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How I Healed My Hamstrings (part 2)

http://www.yogabodynaturals.com/images/hamstring.jpg

Dear Yoga Student,

My last hamstring post flooded my inbox,
Facebook, and Twitter pages with responses…

So let me get right into it and tell you how I fixed
my hamstrings (yes, I ended up pulling the left
one too).

ICE: This is helpful the first few days only. After
that, I find it totally pointless. Alternating ice/heat
is meant to increase circulation, but most of these
routines are prescribed by doctors who feel like
they need to have some advice for their patients who,
for the most part, don’t actually move except to grab
some bonbons from the freezer on commercial breaks…

… so yeah, ice it good and cold the first few days,
but after that, lose the ice.

DON’T STOP STRETCHING: Everyone I talked to
including yoga teachers told me to stop practicing
until it healed. There were two fundamental problems
with this.

(a) By that time, I was totally hooked on yoga and
hated missing even one day of practice

(b) While resting did help it heal, as soon as I’d do
anything, my hammy’s would flare up just like before

*Don’t get me wrong here. If you absolutely quit doing
anything and “lay flat” for 2 months, your hamstring
will heal. It’ll heal fast and hard and tight, but as soon
as soon as you try to use it again, it’s going to hurt.

FORGET MASSAGES: I know I’ll get hate mail for saying
this, but I’ve pulled a bunch of muscles (being stupid mostly)
and massages never helped. They’ll talk to you about
“breaking up the scar tissue” and “balancing the energy,”
but honestly, digging your thumbs into a bruised hamstring
proved counter-productive for me.

NO HOT YOGA: The heat along with stretching can make
even the most bruised-up tissues feel strong and limber.
It’s a weird thing, but if you pull your hamstring, stay out
of the heat for at least 2-4 weeks. You won’t know your
limits, and you’ll wake up in a serious world of hurt.

NO JOGGING: Jogging is pretty tough on a bruised hamstring
so don’t do it. Walking is good though.

CYCLE & SWIM: Both cycling and swimming are great
for gentling strengthening your hamstrings, and you
want to start this within a week of injury. On a bike,
just cruise around (nothing hardcore). In the pool,
get a kick board and do laps. That up/down motion
is great on the backs of the legs.

FORGET THE ‘EXPERTS’: People go to doctors looking
for quick fixes and cures, not prevention or long-term
health plans. It’s as much our fault as it is theirs,
but just remember that no ultrasound machine or
sports therapy session even comes close to a very
conscious yoga practice (at least from what I’ve seen).

POWER YOUR QUADS: Your quads (fronts of legs) are
the opposing muscles to the hamstrings, so you want
to engage them as hard as you can every time you’re
folding forward. Sometimes, it can be helpful to literally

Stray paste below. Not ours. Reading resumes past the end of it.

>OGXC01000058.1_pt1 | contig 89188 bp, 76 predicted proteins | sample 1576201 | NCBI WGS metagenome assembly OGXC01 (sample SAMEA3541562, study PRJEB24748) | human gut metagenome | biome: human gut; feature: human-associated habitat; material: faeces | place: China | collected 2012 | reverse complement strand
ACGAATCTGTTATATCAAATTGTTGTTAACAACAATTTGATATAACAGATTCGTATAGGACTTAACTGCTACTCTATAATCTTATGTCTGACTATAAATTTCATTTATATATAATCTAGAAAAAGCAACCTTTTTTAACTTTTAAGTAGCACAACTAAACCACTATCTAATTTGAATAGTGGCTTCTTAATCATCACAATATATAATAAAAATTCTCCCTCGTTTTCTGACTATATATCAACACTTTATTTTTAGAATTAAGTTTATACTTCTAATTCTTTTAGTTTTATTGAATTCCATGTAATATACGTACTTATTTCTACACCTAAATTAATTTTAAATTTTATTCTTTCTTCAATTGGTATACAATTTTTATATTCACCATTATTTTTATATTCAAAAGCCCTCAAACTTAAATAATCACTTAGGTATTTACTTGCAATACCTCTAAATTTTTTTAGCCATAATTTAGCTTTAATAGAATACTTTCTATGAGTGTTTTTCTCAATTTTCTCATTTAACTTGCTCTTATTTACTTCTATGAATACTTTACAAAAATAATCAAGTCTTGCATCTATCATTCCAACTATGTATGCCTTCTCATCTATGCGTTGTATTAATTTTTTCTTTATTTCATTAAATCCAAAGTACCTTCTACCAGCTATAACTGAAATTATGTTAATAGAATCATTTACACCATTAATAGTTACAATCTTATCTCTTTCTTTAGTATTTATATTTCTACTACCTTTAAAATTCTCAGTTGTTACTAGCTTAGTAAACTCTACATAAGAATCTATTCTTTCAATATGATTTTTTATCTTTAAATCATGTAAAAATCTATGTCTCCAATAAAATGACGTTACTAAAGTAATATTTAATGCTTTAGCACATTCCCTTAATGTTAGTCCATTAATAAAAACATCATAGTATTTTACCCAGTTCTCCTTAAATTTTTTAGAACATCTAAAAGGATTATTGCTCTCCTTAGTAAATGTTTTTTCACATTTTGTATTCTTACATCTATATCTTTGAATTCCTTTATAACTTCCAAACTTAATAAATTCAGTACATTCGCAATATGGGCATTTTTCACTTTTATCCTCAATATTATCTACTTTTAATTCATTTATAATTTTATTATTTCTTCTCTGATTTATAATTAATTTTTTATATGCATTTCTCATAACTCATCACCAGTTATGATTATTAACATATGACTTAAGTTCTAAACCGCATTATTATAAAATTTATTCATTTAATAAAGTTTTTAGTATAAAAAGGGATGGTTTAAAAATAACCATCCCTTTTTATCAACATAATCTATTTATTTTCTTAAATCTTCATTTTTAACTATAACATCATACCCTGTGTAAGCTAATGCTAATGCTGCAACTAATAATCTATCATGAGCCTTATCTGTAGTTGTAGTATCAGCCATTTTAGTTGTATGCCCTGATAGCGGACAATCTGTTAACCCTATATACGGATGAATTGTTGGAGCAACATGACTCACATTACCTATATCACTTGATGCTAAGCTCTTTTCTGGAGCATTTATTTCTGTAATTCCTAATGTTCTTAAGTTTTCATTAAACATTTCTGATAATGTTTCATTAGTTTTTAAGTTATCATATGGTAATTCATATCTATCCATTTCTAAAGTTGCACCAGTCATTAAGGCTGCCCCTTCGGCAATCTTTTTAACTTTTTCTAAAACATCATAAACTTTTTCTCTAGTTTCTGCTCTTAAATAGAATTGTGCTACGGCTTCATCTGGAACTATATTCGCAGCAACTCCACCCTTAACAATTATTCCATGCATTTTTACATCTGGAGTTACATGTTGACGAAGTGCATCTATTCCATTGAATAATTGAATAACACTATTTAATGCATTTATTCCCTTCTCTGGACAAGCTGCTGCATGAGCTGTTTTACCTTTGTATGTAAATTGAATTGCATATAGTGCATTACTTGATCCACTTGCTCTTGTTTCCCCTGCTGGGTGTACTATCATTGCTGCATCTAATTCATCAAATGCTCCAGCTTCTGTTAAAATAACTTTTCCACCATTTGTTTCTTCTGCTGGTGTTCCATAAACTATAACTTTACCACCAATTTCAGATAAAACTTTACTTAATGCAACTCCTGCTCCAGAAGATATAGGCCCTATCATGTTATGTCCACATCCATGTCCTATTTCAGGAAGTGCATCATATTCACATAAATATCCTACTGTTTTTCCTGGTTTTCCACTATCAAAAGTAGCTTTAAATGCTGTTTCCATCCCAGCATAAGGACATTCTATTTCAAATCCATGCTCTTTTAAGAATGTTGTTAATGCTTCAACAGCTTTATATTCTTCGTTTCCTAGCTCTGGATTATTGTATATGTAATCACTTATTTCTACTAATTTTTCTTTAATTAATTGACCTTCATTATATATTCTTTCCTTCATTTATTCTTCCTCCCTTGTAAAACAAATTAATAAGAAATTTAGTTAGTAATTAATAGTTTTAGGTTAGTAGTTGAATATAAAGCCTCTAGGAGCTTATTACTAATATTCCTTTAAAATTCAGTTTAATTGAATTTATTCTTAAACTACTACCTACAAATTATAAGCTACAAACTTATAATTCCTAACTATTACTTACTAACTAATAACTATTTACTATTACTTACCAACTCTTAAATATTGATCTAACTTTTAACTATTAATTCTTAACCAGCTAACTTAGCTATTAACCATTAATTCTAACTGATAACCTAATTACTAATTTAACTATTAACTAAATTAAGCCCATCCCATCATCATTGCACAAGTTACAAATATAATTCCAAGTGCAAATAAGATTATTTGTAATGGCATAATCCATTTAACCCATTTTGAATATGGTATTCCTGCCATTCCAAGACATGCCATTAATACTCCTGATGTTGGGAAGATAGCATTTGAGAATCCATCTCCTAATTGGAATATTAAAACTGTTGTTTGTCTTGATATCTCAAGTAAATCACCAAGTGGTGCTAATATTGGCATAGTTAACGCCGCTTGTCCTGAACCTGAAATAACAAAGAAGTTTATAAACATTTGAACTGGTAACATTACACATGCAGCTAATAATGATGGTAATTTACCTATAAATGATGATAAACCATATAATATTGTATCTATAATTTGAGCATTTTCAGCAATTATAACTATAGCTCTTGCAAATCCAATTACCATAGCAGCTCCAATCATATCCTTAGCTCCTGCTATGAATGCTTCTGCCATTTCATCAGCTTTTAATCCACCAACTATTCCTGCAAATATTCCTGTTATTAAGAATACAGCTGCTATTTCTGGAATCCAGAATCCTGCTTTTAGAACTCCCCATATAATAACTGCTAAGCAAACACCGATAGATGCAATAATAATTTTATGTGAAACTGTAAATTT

grab your quads and squeeze them tight to feel the
strength balancing out the weakness.

BEND YOU KNEES:
With a slightly bent knee, your quads
automatically engage a little thus protecting your hamstring.
Micro-bend your knees in all your forward bends (even
if your teacher yells at you:)

HEALING TIME: It all depends on how bad it is. A small
strain might heal in 1-3 weeks, a pull could take 2-3 months,
and a true tear usually will take 6-18 months to fully heal.

Sounds depressing, I know, but if you follow the routine
above, after about 4-6 weeks, you can do everything you
did before, you’ll just “feel” your hamstring and will have
to back off to make sure you don’t go backwards with your
healing.

SUPPLEMENTS & MEDICINE: People do get steroid shots
and things, but I wouldn’t go that route. As soon as you
can, get off all painkillers as well. Supplements were really
helpful for me. Here’s what I used:

Pineapple (one whole one per day) – Very high in the enzyme
bromelain that helps inflammation and tissue regeneration.

MSM -2000-3000 mg/day (same dosage as in YOAGBODY).
Be careful as crappy brands will give you terrible gas and
bloating. In my formula, we cut it with Vit C and Greens
for maximum effect.

Vit C - 500 mg buffered so it’s easier to digest.

Green Juice – Just cause it’s always good;)

Spouted Rice Protein - This one is new to me, and very
helpful. Difficult to find, but 15-30 grams per day is great.
I’m creating a special YOGA PROTEIN formula in about 4
weeks, so I’ll give you more info then.

Yoga, like any kind of physical practice, is going to
open you up to injuries. The truth is, injuries are
really rare, and as long as you take care of yourself,
they often end up helping your body to balance itself out
in the long run.

That’s a whole other discussion we can get into later…

Stay bendy,

Lucas
YOGABODY Naturals LLC
Nutritional Supplement for Yoga Students

p.s. Let me know how you fixed your hamstring…
I’m always curious to learn new tricks. Post your
experience down below:

p.p.s. Seriously, say ‘no’ to Advil.

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  1. Barabara wrote
    at 4:57 am - 22nd July 2010 Permalink

    How much is too much in Yoga? For people who are just starting Yoga, that’s difficult to answer. Unfortunately many Yoga trainers too are not well qualified to answer that or just don’t care about it. Result- Yoga injury. Have you or a friend ever faced Yoga injury? What were the reasons? Do you have any suggestions for other Yoga practitioners?

  2. Lucas wrote
    at 6:24 am - 22nd July 2010 Permalink

    @Barabara – too much yoga could be a problem, but it’s extremely rare. Most people are just wishing they had more time to get to class…. – LR

  3. Marcos wrote
    at 2:26 am - 12th August 2010 Permalink

    Hi Barabara, I have been through pains in yoga too but still I continued, the hard part only is when you are starting I tell you,but as long as you dont stop practicing it you wont find it hard anymore.. =) hope it helped you.